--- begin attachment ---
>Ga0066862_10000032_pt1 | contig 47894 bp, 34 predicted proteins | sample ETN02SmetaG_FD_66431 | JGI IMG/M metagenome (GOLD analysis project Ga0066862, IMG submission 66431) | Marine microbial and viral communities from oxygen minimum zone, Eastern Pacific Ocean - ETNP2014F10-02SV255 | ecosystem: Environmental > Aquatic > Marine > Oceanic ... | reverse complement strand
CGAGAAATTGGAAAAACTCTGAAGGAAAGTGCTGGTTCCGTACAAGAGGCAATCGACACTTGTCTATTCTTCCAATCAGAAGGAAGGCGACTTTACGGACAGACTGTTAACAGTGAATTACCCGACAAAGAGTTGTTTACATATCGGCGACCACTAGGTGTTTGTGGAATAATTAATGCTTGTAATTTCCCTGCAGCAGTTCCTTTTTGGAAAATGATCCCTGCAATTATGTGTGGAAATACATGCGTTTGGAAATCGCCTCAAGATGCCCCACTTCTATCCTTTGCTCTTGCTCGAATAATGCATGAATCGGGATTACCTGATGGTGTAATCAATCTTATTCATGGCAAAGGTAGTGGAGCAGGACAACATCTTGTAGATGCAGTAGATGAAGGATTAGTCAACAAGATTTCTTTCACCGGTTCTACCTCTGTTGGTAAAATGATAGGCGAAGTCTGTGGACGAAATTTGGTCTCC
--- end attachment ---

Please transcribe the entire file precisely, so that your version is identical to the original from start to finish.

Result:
>Ga0066862_10000032_pt1 | contig 47894 bp, 34 predicted proteins | sample ETN02SmetaG_FD_66431 | JGI IMG/M metagenome (GOLD analysis project Ga0066862, IMG submission 66431) | Marine microbial and viral communities from oxygen minimum zone, Eastern Pacific Ocean - ETNP2014F10-02SV255 | ecosystem: Environmental > Aquatic > Marine > Oceanic ... | reverse complement strand
CGAGAAATTGGAAAAACTCTGAAGGAAAGTGCTGGTTCCGTACAAGAGGCAATCGACACTTGTCTATTCTTCCAATCAGAAGGAAGGCGACTTTACGGACAGACTGTTAACAGTGAATTACCCGACAAAGAGTTGTTTACATATCGGCGACCACTAGGTGTTTGTGGAATAATTAATGCTTGTAATTTCCCTGCAGCAGTTCCTTTTTGGAAAATGATCCCTGCAATTATGTGTGGAAATACATGCGTTTGGAAATCGCCTCAAGATGCCCCACTTCTATCCTTTGCTCTTGCTCGAATAATGCATGAATCGGGATTACCTGATGGTGTAATCAATCTTATTCATGGCAAAGGTAGTGGAGCAGGACAACATCTTGTAGATGCAGTAGATGAAGGATTAGTCAACAAGATTTCTTTCACCGGTTCTACCTCTGTTGGTAAAATGATAGGCGAAGTCTGTGGACGAAATTTGGTCTCC